Data Quality Scorecard by client - and beyond...

In a recent post on a ComputerWeek blog, David Lacey states "We need to encourage greater attention and priority to the issue of poor data quality. If the data management community cannot raise the subject higher up the management agenda, then perhaps it's time for security managers to add their weight to the issue." Mr. Lacey also provides us two very interesting quotes:
"the estimated the cost of poor quality data to be around 20-40% of sales turnover." Joseph Juran, famous quality expert
"8% or more of non-verified bank account details" George Barron of BankVal

Here at my shop, the team has adopted the concept of a "Data Quality Score" which can be assigned to each client. Our version of the score itself is derived from a somewhat complicated algorithm, but here is an example of a simple score:

"People" at your "Client" purchase "Orders" that contain "Line Items" of "Widgets".
If this is your business model, I'd anticipate you have database tables which represent these "entities", tables such as:

- CONTACT (listed as "People" above)
- CUSTOMER (listed as "Client" above)
- SALES ORDER (listed as "Orders" above)
- SALES ORDER LINE ITEM (listed as "Line Items" above)
- PRODUCT (listed as "Widgets" above)

Your Data Quality Score for each client could be the average of the following:
1) the percentage of records in your CONTACT table which you have verified as "complete" and "fit for purpose"
2) the percentage of records in your SALES ORDER table which you have verified as "complete" and "fit for purpose"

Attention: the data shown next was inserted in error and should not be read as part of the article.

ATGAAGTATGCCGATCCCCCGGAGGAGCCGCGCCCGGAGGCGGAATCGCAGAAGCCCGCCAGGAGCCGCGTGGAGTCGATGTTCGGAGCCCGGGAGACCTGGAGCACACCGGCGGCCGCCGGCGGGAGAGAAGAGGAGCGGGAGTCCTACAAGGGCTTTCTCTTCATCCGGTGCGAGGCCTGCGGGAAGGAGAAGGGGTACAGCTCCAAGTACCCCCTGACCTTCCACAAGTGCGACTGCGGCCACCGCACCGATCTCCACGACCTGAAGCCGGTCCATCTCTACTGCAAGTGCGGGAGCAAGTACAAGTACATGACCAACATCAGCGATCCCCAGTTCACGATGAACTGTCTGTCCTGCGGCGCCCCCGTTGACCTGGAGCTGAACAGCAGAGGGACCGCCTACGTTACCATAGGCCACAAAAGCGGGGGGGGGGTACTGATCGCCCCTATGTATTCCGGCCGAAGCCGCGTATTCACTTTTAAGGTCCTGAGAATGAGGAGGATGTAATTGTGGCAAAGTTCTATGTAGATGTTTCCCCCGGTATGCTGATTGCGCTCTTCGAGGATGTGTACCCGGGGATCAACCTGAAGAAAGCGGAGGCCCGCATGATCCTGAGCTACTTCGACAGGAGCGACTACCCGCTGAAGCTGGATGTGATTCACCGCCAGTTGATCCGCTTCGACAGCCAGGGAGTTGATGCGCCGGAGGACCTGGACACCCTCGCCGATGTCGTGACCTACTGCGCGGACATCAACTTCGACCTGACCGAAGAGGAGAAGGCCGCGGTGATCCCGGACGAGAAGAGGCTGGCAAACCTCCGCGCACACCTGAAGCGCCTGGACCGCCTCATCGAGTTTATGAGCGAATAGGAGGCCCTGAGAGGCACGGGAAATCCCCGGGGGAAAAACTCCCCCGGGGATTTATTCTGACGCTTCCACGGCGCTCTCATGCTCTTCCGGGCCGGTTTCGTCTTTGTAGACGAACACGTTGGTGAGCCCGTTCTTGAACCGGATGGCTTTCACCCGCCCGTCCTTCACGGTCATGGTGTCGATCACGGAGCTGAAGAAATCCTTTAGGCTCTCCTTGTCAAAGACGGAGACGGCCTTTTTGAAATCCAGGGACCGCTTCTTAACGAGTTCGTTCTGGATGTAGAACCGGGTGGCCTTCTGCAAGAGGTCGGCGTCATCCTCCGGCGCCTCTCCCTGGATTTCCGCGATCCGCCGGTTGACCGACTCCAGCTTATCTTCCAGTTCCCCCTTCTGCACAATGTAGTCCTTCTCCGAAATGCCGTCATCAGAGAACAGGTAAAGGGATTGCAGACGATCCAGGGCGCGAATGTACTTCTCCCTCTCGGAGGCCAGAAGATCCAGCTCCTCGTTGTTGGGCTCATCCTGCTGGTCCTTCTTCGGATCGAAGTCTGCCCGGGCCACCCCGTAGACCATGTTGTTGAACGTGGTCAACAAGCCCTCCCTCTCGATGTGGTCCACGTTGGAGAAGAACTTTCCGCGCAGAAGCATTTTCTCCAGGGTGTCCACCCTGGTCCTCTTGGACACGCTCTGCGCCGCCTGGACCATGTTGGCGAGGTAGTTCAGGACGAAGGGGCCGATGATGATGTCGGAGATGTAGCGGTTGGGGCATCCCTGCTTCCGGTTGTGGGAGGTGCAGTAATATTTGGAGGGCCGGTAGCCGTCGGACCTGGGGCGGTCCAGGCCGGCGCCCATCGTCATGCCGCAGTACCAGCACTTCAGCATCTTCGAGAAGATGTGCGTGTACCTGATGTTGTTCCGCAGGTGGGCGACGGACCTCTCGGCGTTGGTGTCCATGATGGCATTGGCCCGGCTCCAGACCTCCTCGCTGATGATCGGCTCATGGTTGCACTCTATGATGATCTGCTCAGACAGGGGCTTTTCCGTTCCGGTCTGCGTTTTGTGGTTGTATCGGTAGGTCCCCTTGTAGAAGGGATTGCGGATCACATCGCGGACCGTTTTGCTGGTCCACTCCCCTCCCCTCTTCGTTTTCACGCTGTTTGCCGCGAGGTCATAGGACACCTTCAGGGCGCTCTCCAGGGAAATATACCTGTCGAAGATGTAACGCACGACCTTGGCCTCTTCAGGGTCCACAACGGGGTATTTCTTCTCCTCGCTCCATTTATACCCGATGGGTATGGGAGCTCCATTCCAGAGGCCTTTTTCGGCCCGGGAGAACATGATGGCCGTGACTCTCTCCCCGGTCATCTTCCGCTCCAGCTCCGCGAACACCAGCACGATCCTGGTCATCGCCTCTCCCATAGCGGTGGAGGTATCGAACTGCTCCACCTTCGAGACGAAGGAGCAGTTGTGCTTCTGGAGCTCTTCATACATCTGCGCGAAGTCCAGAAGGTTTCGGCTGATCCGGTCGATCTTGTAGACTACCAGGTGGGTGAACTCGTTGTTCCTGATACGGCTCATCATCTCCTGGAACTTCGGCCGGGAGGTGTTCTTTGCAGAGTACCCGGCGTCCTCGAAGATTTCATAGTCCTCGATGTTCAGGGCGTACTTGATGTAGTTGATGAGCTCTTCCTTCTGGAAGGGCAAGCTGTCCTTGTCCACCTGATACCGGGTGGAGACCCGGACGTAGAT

3) the percentage of records in your SALES ORDER LINE ITEM table which you have verified as "complete" and "fit for purpose"

I'd anticipate each organization would need to spend some quality time determining an algorithm which is right for you. Some folks might like to stand clear of using numeric values and might give a rating such as those schools here here in the United States give students (e.g. "A", "B", "C", "D", "F"). Other shops might adopt a rating such as the financial services industry rates bonds (e.g. AAA). Others might adopt a score such as the Fair Isaac (FICA) score used by the credit industry to score individuals looking for credit. One notable note here which we've learned, beware calling "the baby ugly". Our first shot at an algorithm made certain client's data look very bad and we had to go back to the drawing board once or twice.

Here is a look at a simple scorecard by client:

Let's take it one step further!
Since we keep track of any and all changes our team has made on our data, we can take our Data Quality Scorecard one step further and illustrate what the client's data quality score would have been had we not taken action on their data. This images shows the client, their score had we "not done anything", their current score and finally the "difference" or "value" added by our program.

In summary, I'm confident our organization now has a framework in place which allows us to communicate to our senior managers, clients and partners the "quality" of our (their) data. The framework also allows us to illustrate the added value our Data Governance(Management) group has brought to the table.

You ask "fit for purpose"? You bet and now we have the numbers to prove it.

Until next time...Rich